• Show TV Channels

    Hide TV Channels

    TV
  • Show Radio Channels

    Hide Radio Channels

    Radio
  • Show Years

    Hide Years

    Year
  • Issues

Close group

Close group

Day Navigation

Listings

: An Orchestral Concert

Relayed from the National Museum of Wales
National Orchestra of Wales
(Cerddorfa Genedlaethol Cymru)

Like more than one of his gifted compatriots, Rimsky-Korsakov began his career as a musician from the amateur's point of view. Born in that class of Russian society whose sons have a choice of only two careers, he was a sailor until his thirtieth year. Even after his fine musicianship had earned him the appointment of Professor of Composition in the St. Petersburg Conservatoire, he carried on its duties for some time without relinquishing his rank on the active list of the Navy. Thnt there is nothing amateurish in his musical equipment is by now very clearly recognized. He is known as one of the most brilliant members of the modern Russian school whose work combines something of Eastern gorgeousness with the sombre traits of the Slav character.
In the Capriccio Espagnol he has given us a brilliant study in the vivacious Spanish manner. Most of the movements are in Spanish dance rhythms, with characteristic names. The first is an Alborada with a boisterous theme which the violins begin in unison. It is followed by a theme, announced by the horns, on which a short series of variations is built, and thereafter the first Alborada reappears in an altered guise, with different orchestration, but with all the strenuous energy which characterized its first appearance.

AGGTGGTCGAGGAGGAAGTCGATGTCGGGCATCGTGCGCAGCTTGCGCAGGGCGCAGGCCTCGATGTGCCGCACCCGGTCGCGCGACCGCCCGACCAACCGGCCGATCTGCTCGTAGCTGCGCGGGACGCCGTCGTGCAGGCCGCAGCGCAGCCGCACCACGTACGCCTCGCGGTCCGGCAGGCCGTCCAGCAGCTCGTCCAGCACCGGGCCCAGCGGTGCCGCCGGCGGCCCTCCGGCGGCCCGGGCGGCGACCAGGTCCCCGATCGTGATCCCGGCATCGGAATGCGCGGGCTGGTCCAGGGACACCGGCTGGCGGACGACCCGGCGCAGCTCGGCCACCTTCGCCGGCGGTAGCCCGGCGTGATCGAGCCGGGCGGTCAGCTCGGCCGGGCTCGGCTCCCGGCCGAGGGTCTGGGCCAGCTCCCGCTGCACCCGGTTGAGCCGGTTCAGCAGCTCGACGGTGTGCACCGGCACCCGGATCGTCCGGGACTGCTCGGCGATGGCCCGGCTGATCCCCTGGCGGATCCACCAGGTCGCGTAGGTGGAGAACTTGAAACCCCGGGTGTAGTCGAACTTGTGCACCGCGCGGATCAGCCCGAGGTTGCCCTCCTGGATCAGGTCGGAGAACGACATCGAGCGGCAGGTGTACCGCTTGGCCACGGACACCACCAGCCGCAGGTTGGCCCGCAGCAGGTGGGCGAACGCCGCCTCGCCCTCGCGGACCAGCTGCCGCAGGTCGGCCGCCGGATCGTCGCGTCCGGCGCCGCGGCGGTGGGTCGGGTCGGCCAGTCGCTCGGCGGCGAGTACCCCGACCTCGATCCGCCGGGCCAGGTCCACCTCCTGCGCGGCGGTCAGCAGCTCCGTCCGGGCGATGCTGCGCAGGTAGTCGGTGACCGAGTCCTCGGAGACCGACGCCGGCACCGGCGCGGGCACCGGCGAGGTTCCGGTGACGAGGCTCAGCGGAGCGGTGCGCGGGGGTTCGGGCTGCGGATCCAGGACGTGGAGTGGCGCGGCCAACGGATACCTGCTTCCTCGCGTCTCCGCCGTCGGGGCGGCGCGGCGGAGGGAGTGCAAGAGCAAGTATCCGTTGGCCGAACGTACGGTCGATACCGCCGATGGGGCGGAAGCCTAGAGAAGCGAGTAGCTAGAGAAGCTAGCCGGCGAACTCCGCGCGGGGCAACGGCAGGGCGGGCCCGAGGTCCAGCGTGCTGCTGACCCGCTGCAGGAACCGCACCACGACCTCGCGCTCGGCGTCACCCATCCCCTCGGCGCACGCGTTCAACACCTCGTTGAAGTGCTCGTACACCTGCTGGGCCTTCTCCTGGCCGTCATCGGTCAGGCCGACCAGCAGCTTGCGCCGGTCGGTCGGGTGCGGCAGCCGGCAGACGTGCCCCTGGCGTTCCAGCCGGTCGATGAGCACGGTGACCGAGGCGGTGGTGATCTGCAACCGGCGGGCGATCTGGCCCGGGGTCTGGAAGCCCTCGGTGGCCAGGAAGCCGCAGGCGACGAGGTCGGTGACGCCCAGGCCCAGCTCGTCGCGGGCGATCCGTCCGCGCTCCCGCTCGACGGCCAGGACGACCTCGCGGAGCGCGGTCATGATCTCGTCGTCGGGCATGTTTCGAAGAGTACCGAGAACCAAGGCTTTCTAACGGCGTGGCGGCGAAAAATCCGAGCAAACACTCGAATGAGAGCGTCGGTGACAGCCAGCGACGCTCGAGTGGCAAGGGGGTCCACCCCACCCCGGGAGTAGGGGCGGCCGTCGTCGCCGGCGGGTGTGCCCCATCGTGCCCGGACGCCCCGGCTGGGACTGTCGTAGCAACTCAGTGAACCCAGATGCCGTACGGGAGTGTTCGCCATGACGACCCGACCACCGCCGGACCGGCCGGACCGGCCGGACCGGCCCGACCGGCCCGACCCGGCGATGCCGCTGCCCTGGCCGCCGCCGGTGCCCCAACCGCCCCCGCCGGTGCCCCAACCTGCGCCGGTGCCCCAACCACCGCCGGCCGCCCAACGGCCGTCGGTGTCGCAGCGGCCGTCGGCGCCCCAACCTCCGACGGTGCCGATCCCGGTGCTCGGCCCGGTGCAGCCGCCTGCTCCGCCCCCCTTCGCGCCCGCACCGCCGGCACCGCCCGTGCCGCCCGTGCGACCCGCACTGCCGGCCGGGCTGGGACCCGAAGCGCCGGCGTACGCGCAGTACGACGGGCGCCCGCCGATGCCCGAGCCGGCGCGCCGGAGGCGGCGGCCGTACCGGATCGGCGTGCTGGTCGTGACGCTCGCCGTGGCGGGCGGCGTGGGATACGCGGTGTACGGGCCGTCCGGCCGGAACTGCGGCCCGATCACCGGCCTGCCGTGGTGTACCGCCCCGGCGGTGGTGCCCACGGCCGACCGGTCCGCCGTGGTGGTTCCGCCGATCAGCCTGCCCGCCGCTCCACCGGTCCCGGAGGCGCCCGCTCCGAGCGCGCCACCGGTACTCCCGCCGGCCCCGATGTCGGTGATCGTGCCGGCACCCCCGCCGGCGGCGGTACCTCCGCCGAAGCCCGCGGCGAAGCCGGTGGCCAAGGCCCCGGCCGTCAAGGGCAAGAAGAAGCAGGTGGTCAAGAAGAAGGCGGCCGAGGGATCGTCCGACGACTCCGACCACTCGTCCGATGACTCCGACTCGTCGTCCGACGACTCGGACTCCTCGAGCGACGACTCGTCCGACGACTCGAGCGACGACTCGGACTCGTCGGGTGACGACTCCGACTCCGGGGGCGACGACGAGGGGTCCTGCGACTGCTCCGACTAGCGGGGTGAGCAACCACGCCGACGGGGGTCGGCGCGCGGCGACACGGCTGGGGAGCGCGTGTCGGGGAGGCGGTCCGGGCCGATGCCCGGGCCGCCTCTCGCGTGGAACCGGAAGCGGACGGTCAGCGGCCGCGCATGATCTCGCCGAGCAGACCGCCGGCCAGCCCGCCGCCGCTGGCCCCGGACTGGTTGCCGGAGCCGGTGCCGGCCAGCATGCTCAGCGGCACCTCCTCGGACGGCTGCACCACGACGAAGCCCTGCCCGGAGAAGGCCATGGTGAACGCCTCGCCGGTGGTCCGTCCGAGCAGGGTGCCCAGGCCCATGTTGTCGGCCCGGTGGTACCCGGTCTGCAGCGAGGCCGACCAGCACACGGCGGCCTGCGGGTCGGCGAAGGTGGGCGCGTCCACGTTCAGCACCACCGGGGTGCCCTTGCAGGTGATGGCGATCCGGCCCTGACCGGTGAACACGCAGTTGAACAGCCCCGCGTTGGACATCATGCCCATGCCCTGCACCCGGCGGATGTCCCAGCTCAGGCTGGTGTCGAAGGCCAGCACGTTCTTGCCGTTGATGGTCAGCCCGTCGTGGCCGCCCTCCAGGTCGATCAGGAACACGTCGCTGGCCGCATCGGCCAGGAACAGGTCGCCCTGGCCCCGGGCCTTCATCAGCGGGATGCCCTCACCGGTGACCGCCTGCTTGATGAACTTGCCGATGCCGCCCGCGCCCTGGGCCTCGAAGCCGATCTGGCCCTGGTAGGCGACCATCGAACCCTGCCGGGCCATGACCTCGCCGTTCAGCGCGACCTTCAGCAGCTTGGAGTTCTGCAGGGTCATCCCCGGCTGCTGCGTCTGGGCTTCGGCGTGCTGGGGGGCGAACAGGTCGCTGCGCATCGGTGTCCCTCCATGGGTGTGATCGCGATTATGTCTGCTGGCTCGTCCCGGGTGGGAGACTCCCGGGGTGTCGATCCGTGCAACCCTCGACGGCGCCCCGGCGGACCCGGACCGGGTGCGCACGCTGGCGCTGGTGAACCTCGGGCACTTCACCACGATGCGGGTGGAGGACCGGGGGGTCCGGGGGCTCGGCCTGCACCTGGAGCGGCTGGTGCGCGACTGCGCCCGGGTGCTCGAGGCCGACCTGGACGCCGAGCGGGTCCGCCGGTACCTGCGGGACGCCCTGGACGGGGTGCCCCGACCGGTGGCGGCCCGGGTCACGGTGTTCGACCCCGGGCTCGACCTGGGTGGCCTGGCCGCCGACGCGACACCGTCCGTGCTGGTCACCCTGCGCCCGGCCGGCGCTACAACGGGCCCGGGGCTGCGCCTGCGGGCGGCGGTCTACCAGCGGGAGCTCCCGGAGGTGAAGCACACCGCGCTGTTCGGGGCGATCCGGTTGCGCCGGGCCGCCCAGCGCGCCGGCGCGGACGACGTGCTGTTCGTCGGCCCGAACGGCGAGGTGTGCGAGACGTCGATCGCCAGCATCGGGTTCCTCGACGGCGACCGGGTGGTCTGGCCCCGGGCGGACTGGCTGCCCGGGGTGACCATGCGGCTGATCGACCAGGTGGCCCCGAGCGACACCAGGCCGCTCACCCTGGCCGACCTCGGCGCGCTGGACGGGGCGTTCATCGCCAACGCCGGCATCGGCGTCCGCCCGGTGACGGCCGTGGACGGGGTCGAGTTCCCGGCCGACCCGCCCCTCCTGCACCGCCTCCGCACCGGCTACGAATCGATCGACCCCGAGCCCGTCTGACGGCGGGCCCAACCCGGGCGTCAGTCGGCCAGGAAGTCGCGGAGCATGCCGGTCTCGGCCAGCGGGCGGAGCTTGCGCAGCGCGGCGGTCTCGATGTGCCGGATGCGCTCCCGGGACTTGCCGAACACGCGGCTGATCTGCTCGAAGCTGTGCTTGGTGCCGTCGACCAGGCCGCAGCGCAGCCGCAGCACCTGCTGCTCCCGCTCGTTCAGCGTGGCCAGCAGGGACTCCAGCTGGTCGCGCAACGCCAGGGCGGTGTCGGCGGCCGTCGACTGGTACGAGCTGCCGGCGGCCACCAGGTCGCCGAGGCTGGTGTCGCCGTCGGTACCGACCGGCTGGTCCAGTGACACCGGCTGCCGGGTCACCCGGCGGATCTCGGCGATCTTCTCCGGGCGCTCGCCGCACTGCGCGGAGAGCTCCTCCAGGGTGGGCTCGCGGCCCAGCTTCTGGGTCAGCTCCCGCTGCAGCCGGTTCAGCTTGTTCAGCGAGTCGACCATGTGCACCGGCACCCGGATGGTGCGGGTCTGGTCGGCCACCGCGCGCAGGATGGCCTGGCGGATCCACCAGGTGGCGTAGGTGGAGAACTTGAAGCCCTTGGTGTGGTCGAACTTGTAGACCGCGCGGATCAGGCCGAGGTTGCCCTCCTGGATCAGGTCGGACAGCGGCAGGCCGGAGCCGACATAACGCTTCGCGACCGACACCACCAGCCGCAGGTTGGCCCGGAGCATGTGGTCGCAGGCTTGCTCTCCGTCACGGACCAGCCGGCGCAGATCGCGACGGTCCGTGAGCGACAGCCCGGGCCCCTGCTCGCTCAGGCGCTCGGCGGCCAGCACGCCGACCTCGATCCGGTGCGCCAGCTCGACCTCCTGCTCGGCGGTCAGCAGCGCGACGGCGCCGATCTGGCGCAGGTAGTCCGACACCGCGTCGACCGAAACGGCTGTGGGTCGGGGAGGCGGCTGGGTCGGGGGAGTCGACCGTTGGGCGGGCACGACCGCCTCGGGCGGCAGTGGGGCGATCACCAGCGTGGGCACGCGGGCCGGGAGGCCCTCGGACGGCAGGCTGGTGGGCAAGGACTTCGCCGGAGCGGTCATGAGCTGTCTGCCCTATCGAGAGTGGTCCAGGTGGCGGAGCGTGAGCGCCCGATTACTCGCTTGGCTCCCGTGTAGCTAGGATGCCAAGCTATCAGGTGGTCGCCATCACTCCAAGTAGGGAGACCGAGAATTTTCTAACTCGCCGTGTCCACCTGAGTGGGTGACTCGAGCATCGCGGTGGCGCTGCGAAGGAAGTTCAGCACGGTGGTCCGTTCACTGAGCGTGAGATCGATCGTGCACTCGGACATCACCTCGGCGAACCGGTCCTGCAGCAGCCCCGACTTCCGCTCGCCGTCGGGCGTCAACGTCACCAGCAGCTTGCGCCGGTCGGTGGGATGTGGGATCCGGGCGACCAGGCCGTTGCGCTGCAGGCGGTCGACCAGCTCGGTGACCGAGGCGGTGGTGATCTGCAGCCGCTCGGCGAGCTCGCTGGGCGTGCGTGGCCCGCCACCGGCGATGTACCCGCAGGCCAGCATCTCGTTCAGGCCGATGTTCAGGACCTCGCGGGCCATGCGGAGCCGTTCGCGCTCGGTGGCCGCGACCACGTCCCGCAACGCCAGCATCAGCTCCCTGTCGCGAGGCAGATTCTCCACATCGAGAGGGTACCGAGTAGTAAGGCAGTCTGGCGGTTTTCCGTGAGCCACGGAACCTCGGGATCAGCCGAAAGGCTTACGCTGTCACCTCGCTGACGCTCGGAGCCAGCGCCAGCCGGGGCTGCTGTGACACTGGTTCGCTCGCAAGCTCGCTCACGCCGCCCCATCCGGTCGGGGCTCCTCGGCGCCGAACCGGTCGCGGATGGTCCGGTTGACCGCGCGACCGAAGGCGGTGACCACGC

The fourth movement is called 'Seeno e canto gitano'; it begins with a series of elaborate Cadenzas. Horns and trumpets together play the first one, to be followed in turn by solo violin, flute, clarinet and harp. after which the movement pursues its somewhat wayward and capricious course, the themes being mainly those of which we have heard hints in the Cadenzas.
The fifth and last movement is a Fandango asturiano, of which the sturdily rhythmic tune is first presented by woodwinds and violins in unison; a short Coda, working up to a boisterous, hurrying close, is founded on the tune which we heard first in the opening Alborada.

Professor Granville Bantocks career has taken him all over the world, and many different lands have given him inspiration for his music. This Suite is a set of five light. hearted tunes in the Russian manner, most of them dances.
The first, At the Fair (Nijni Novgorod), begins with a rhythmic figure out of which the principal tune is soon evolved, a merry tune in which the same rhythm is repeated bar by bar. There are other tunes, all in the same energetic strain, but it is the first which has the chief say in the movement.
The second is a Mazurka, and here again the rhythm of the opening is heard almost all the way through. The principal tune appears after four bars, on the first violins. There is another merry running figure combined with the rhythm of the opening, of which a middle section is made.
The third movement is a Polka with a sturdy tune played first by clarinets, bassoons, horns and cornets. There is another melody, a syncopated one, which clarinet and violin have first.